For this set of genes, 279 groups of GO terms are found by POSOC. Table 3 gives the most significant groups, with their adjusted p-values. PoGO finds 5 POSOC groups significant at FDR = 5%. The second group, "extracellular matrix organisation and biosynthesis" is of interest because it incorporates collagen and elastin related terms. This makes sense in the context of vascular changes in erectile dysfunction. The first and third, "lipid metabolism" and "oxygen and reactive oxygen species metabolism", are known to be relevant in diabetes (see for example  and ).
FatiGO finds terms corresponding to the third POSOC group, but not the first two.
Transgenic and wildtype arabidopsis data set
Our third application of PoGO is to a data set from an experiment comparing transgenic and wildtype arabidopsis plants, using Affymetrix arrays . The transgenic plants express a Brassica primary metabolic enzyme. They were observed in the original work to have enhanced levels of glucosinolate (GSL). The list of DE genes is given in the supplementary information for that paper.
PoGO finds three POSOC groups significant when controlling FDR at 5% (results are given in Table 4). The first one, "response to hormone stimulus", is a parent of a GO term found in : "response to auxin stimulus". In the original work, patterns in expression profiles of known genes were identified that suggest perturbation of sulfate metabolism. The second and third POSOC groups found by PoGO, "sulfate assimilation" and "sulfate reduction, APS pathway", are close to "sulfate metabolism" in the GO graph. The next two terms, "response to temperature" and "cysteine metabolism", which have adjusted p-values of just over 5%, are also interesting. The former is a parent of the term "response to heat" identified in . The term "cysteine metabolism" is also interesting in this context, as GSL is synthesized from methionine  and methionine is derived from cysteine . This is also connected to "sulfate reduction, APS pathway", as the APS pathway in plants is part of the process of synthesizing cysteine from sulfate .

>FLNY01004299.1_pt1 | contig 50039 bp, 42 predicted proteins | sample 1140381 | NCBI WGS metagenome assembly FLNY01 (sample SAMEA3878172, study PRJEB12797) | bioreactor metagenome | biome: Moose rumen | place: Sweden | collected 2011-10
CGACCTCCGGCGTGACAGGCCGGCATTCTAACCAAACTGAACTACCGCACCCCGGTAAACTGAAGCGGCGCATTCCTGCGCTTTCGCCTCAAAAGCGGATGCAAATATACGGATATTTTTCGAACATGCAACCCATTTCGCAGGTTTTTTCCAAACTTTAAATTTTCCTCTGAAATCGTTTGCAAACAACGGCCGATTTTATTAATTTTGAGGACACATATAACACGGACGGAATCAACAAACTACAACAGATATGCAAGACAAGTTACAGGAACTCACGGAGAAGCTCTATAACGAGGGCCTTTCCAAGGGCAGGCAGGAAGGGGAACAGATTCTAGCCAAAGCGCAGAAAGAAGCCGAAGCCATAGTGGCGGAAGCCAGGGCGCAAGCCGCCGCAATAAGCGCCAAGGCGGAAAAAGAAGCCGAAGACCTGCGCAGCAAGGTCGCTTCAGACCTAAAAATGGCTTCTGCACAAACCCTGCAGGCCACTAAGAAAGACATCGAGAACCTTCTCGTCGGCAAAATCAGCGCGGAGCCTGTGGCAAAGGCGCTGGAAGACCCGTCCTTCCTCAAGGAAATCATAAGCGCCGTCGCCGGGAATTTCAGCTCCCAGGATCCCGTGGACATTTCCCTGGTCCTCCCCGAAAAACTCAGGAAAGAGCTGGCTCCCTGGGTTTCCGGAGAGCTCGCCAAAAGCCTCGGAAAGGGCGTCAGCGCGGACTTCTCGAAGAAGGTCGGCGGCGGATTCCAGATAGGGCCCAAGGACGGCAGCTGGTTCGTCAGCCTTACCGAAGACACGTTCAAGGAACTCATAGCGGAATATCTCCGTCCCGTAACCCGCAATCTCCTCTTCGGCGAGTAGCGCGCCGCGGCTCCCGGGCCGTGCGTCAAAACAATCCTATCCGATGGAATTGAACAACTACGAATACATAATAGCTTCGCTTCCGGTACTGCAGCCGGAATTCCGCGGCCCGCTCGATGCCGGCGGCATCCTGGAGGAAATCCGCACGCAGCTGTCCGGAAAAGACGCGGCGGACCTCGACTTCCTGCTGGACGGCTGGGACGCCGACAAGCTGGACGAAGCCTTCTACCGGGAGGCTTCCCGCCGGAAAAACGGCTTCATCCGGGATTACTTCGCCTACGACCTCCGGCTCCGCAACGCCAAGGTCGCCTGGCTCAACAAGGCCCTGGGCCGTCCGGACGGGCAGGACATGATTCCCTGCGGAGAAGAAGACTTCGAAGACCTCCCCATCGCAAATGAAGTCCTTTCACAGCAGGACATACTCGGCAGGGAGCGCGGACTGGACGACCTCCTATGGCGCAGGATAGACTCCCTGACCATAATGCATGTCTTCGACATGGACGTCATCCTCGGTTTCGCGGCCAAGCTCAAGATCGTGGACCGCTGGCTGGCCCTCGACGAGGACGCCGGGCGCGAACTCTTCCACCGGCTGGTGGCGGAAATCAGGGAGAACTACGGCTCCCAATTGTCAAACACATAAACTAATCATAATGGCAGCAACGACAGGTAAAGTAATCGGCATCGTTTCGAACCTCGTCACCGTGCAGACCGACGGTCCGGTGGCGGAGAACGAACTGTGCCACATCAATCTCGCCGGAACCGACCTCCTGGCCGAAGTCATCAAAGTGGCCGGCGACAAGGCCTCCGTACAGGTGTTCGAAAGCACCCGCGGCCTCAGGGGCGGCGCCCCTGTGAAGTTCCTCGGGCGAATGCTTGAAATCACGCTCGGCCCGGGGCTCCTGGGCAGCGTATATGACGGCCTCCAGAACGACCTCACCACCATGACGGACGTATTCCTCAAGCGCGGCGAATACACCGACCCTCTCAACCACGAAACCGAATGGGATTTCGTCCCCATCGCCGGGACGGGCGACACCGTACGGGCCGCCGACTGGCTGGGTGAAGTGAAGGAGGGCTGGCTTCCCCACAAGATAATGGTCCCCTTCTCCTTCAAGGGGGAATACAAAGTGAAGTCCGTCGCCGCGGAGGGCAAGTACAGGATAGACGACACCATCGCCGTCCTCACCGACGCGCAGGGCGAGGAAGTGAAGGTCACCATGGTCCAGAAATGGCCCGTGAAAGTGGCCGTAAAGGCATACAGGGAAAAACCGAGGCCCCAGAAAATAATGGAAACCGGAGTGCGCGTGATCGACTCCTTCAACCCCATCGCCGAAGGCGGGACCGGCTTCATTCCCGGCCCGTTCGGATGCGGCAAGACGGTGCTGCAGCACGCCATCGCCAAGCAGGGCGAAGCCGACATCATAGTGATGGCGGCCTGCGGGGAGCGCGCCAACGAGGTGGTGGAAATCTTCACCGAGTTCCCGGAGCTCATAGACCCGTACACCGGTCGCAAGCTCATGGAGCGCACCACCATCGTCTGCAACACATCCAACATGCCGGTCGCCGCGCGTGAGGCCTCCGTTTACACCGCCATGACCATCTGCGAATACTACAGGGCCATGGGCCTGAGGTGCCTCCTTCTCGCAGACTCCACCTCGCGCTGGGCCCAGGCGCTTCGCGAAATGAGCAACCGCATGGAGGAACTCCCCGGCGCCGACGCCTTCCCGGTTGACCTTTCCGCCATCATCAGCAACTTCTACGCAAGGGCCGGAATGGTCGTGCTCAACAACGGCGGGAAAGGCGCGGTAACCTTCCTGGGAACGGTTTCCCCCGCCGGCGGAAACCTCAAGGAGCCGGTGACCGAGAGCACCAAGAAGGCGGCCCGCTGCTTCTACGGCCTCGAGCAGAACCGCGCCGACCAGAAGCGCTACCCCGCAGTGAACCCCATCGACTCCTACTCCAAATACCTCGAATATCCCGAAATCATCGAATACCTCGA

For this data set, FatiGO finds 10 significant GO terms (adjusted p-values are given in Table 5). FatiGO finds the terms "response to hormone stimulus", "response to temperature" and "sulfur utilization" (the last term is near to the other sulfur-related terms in the GO graph).
Comparison of individual and group analyses
Here we present a comparison of the individual and group analyses for the Cd36 data set. Table 6 shows the GO terms ranked the highest by FatiGO (i.e. terms with the smallest p-values), with their membership of POSOC groups. Note that none of these terms were found significant in the FatiGO analysis. It can be seen that 10 out of the 15 top-ranked terms are members or immediate ancestors of at least one significant POSOC group. The others are too high up in the graph (i.e too general) to belong to POSOC groups. The most general GO terms are not very useful for functional analysis, as they are not specific enough. We see that grouping terms which are close in the graph has enabled us to find a significant region of the graph, where the individual term tests were not found significant.